It’s one way of dealing with the perennial problem of electronic devices going off during theatre performances: have an actor bark at an audience to retweet something which they have just stopped the show to put online. I refused. The gentleman next to me went as far as turning on his phone in a theatre. Perhaps I’m too much of a traditionalist – even so, there’s much to be admired in the embracing of modern technology in I Am Not Antigone.
The play’s title was totally meaningless to me as I went into the show, and by the end it still held no substance. It might as well have been called I Am Not Nigel Farage, or any other person deemed to be a departure from the mainstream. The audience is supplied with neither programme nor cast list, so I’m not in a position to say who the actors are. Suffice to say that Antigone, never assumes a role different to her own in this production, so if Antigone is not Antigone, who is she then?
This reimagining of an ancient Greek tragedy to the present day produces mixed results. While more relatable than the original, the change of setting means the show is not as hard-hitting as it would have been. How can the death penalty be imposed in a twenty-first century Greece? The answer is rather obvious, and this show is therefore only the tragedy of Antigone in metaphor, which, strictly speaking, is not a tragedy at all.
I am a great believer in audiences being able to appreciate productions without having prior knowledge of the source material. The ‘problem’ with a traditional rendering of Antigone is that it delves straight into the aftermath of a war without context. This production does brilliantly in a well-judged scene that retains a Chorus to explain what led things to be as dramatic and vexed as they are. An unnecessary and unfunny quip about it “all being Greek to me” spoilt the rapport that had only just been established, however, and some other subsequent punchlines throughout the show fell equally flat.
With social media notifications appearing on the bottom of a large on-stage screen, giving further information as to what is going on, some interesting (ahem) staging choices meant some action was going on directly in front of the said screen, obscuring the updates. It was more bemusing than irritating for me.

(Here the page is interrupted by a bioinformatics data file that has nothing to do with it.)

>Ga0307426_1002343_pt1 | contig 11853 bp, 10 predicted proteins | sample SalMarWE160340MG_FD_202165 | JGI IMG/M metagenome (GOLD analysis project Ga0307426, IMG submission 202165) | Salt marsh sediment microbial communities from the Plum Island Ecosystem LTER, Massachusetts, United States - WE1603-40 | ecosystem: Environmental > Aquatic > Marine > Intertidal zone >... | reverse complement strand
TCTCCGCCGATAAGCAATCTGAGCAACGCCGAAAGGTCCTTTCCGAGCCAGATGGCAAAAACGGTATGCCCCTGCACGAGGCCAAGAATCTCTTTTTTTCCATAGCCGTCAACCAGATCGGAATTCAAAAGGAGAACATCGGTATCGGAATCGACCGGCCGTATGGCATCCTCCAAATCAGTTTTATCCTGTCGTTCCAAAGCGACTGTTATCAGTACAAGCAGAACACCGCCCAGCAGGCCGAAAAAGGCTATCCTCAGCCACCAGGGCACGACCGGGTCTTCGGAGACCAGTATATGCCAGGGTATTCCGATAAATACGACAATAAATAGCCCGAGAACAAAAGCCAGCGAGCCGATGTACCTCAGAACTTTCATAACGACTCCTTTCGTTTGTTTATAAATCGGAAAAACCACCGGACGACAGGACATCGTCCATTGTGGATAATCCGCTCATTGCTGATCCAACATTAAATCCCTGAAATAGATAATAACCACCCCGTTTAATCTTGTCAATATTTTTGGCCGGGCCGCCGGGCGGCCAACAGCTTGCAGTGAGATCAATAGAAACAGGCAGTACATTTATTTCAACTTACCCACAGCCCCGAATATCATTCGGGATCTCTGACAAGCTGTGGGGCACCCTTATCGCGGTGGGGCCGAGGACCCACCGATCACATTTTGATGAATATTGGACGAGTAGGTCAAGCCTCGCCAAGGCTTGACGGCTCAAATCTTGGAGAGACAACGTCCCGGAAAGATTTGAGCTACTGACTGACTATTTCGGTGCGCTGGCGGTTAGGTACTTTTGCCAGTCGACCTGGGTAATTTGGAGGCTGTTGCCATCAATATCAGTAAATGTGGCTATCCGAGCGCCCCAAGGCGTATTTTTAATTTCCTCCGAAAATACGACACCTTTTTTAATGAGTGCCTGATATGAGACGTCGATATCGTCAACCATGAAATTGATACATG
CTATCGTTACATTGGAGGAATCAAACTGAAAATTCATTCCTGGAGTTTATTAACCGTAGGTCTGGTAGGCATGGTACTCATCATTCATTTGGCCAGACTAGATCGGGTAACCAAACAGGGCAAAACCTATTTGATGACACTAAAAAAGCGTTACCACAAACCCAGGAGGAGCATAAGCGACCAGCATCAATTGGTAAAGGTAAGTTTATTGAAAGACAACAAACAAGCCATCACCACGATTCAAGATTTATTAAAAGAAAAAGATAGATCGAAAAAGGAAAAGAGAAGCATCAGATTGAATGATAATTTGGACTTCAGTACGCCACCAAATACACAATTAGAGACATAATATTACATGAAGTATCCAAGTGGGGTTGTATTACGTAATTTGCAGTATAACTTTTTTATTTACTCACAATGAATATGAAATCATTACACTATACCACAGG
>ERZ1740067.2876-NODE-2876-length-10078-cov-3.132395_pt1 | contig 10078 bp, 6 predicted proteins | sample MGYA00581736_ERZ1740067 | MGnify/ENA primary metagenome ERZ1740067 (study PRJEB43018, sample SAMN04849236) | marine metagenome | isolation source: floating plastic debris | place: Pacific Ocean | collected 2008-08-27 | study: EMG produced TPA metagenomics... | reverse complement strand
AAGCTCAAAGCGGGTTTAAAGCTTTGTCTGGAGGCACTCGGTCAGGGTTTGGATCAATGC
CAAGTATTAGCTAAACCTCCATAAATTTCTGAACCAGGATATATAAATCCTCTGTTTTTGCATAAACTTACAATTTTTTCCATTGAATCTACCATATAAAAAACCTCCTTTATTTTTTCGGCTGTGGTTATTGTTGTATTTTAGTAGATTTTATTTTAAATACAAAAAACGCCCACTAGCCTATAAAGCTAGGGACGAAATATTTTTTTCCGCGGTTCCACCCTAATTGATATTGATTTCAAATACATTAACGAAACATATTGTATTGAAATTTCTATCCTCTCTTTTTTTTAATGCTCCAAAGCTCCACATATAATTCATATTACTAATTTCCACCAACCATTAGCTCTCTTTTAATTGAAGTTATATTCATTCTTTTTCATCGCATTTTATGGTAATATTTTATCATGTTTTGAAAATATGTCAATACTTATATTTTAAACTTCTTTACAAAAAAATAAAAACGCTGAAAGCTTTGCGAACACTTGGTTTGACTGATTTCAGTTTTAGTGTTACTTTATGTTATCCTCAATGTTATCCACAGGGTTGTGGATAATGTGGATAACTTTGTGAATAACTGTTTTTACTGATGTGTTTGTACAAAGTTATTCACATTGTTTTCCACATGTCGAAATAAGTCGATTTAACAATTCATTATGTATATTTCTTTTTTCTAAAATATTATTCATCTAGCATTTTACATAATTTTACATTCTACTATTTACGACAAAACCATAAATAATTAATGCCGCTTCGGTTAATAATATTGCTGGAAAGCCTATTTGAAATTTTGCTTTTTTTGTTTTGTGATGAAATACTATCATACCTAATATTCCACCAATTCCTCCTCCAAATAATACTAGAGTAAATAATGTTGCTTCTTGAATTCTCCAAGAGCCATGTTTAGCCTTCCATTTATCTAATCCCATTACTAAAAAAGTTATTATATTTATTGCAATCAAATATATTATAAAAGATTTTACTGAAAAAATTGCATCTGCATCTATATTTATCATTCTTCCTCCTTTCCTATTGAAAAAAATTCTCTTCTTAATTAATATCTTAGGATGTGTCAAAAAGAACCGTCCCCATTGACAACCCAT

The overarching theme in the play was surprisingly unsubtle. Talk about cracking a peanut open with a sledgehammer. A preachy Chorus denounces the audience of thinking that their use of social media can change the world, rapidly citing numerous examples including the Arab Spring and a video about Joseph Kony, the leader of the ‘Lord’s Resistance Army’ terrorist group. I fundamentally disagree with the Chorus’ view here and came away unconvinced by their line of argument. I think theatre audiences are more than intelligent enough to know that liking something or sharing a post online is not tantamount to changing the world, and being aware of something is not the same as proactively doing something about it. The accusatory tone of the Chorus did not appeal to me in the slightest.
Still, the play is well acted, even if the ending is somewhat anticlimactic. Some good use of projections helps to introduce certain scenes succinctly, negating the need for too much descriptive dialogue. And maybe, just maybe, the play is before its time, a pioneering production in which the use of multimedia and technology is harnessed to the full. This could be, for better or for worse, a sign of things to come, at least as far as contemporary plays go. This is a good effort at retelling an ancient story, re-set in modern times, that needs to be a tad more focused and decisive about what themes to properly engage in to be truly absorbing.
Review by Chris Omaweng
This retelling of a 2,500-year-old story featuring three performers, an iPhone, a MacBook and Twitter. It’s a playful tragedy about a generation of revolutionaries who prefer to rebel via social media than actually do something. In this era where so many of us are guilty of expressing political opinions with the click of a mouse and little more, it’s a relevant and intriguing look at the world today.
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